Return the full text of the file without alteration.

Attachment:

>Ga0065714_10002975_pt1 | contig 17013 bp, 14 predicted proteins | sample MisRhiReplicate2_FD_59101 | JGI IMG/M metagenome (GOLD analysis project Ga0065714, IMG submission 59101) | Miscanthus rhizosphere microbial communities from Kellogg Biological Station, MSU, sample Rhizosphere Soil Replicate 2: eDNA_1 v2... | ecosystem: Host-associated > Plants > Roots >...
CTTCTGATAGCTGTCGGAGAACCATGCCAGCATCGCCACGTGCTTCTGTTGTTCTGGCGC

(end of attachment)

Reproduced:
>Ga0065714_10002975_pt1 | contig 17013 bp, 14 predicted proteins | sample MisRhiReplicate2_FD_59101 | JGI IMG/M metagenome (GOLD analysis project Ga0065714, IMG submission 59101) | Miscanthus rhizosphere microbial communities from Kellogg Biological Station, MSU, sample Rhizosphere Soil Replicate 2: eDNA_1 v2... | ecosystem: Host-associated > Plants > Roots >...
CTTCTGATAGCTGTCGGAGAACCATGCCAGCATCGCCACGTGCTTCTGTTGTTCTGGCGC